As I've written here before, the nation's mood was very different in 1980. The 1970's, when people my age started to become aware of the larger world around us, represented a long funk for the U.S. and Americans craved change. In the midst of the humiliating Iran hostage crisis, Carter boosted the hawkish Ronald Reagan's talking points by moving in Reagan's (and the nation's) direction with a harder line on the Soviets and increasing military spending. Dionne sees today's GOP saddled with an unpopular President now moving in Obama's direction on Foreign Policy.
The Obama camp has gleefully noted that over the last week, the administration and McCain have moved closer to Obama's foreign policy positions on issue after issue. Obama called for diplomacy with Iran, and Bush has taken the first steps in that direction, with McCain's support. Obama has long said that more American troops were needed in Afghanistan. McCain made a statement to the same effect last week.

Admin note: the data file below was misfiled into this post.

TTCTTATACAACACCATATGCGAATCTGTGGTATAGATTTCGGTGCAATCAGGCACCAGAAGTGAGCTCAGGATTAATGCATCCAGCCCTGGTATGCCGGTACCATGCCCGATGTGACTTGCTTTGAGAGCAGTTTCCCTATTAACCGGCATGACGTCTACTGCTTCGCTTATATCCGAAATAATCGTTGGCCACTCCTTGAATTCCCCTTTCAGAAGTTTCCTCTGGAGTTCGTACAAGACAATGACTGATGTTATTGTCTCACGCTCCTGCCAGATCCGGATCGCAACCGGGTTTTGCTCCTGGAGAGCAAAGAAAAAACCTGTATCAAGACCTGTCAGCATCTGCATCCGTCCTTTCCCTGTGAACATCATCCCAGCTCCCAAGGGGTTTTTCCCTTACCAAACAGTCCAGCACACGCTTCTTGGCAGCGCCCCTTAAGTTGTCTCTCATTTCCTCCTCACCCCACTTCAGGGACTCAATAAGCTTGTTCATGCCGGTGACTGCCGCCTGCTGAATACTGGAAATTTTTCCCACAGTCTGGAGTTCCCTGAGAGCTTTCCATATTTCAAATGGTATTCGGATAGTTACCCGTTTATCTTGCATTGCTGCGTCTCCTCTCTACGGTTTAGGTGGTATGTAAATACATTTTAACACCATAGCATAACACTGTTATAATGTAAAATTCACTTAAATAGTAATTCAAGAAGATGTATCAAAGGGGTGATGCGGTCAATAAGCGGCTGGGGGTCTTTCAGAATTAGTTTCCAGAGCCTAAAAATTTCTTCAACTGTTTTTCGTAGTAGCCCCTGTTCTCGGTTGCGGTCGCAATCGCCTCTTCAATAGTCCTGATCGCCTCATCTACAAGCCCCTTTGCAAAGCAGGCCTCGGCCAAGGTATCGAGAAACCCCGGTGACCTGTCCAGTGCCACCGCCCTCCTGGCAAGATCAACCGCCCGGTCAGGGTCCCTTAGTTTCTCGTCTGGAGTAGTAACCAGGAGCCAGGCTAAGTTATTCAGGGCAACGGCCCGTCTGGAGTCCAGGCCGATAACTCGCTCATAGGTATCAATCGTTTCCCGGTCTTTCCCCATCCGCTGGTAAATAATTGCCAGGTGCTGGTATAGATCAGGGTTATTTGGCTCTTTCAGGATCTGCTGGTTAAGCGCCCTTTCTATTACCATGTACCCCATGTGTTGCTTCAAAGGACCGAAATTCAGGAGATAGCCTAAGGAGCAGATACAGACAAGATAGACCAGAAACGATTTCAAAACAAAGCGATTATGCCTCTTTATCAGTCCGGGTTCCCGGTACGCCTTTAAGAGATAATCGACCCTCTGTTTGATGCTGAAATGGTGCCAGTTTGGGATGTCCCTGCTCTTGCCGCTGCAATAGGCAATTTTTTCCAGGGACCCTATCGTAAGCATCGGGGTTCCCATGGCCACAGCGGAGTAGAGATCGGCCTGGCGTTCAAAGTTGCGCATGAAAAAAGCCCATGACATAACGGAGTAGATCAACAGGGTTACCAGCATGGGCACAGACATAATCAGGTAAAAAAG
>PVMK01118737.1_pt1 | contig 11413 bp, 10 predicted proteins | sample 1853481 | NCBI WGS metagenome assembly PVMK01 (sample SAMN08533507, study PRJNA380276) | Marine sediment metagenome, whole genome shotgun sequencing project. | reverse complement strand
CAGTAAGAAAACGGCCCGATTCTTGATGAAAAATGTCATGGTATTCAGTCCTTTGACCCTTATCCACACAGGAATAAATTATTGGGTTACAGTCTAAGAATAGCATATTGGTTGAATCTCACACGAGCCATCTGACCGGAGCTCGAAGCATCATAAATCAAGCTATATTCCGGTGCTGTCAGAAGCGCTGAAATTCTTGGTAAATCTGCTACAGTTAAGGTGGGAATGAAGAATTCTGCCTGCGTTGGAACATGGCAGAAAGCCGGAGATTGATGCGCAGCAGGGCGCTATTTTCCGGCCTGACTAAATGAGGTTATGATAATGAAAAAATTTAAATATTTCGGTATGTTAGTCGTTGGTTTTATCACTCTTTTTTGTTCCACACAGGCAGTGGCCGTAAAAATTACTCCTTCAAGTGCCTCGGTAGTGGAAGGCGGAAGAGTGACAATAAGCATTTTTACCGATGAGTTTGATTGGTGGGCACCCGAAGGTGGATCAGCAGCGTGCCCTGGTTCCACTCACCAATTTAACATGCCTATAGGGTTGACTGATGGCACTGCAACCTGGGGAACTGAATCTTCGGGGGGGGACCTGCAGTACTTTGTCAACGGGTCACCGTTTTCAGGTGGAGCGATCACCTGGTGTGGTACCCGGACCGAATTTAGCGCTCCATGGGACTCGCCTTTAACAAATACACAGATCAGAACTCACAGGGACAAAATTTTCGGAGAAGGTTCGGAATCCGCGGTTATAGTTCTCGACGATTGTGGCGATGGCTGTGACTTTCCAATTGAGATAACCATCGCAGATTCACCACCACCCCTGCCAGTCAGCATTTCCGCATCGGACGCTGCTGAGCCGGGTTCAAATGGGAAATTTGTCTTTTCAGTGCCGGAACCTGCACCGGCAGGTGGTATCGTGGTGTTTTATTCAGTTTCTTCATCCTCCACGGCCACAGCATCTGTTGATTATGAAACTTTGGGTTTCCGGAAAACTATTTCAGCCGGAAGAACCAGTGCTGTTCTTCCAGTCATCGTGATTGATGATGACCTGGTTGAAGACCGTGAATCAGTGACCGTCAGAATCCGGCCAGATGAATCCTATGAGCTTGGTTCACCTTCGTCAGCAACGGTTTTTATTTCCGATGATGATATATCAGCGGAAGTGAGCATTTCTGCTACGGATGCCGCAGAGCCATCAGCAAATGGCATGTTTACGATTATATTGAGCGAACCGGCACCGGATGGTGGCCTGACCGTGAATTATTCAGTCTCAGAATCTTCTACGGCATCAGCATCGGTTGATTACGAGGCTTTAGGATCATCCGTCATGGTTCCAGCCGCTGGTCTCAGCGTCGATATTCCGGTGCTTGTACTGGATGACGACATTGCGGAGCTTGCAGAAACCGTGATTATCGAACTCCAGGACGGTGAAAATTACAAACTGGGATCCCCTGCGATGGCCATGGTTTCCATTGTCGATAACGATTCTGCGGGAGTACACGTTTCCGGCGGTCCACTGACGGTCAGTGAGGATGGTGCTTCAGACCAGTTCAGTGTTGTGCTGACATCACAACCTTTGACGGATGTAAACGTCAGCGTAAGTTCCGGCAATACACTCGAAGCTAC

Bush also endorsed a "general time horizon" for pulling American troops out of Iraq, although the administration was at great pains to distinguish between its "time horizon" and the 16-month "timeline" that Obama has proposed.
The upshot in all these cases: Obama's positions have come to look safe and reasonable, undercutting McCain's core argument about Obama's inexperience. And if the Bush administration is seen as moving his way, Republicans can hardly dismiss Obama's ideas as dangerous or impractical.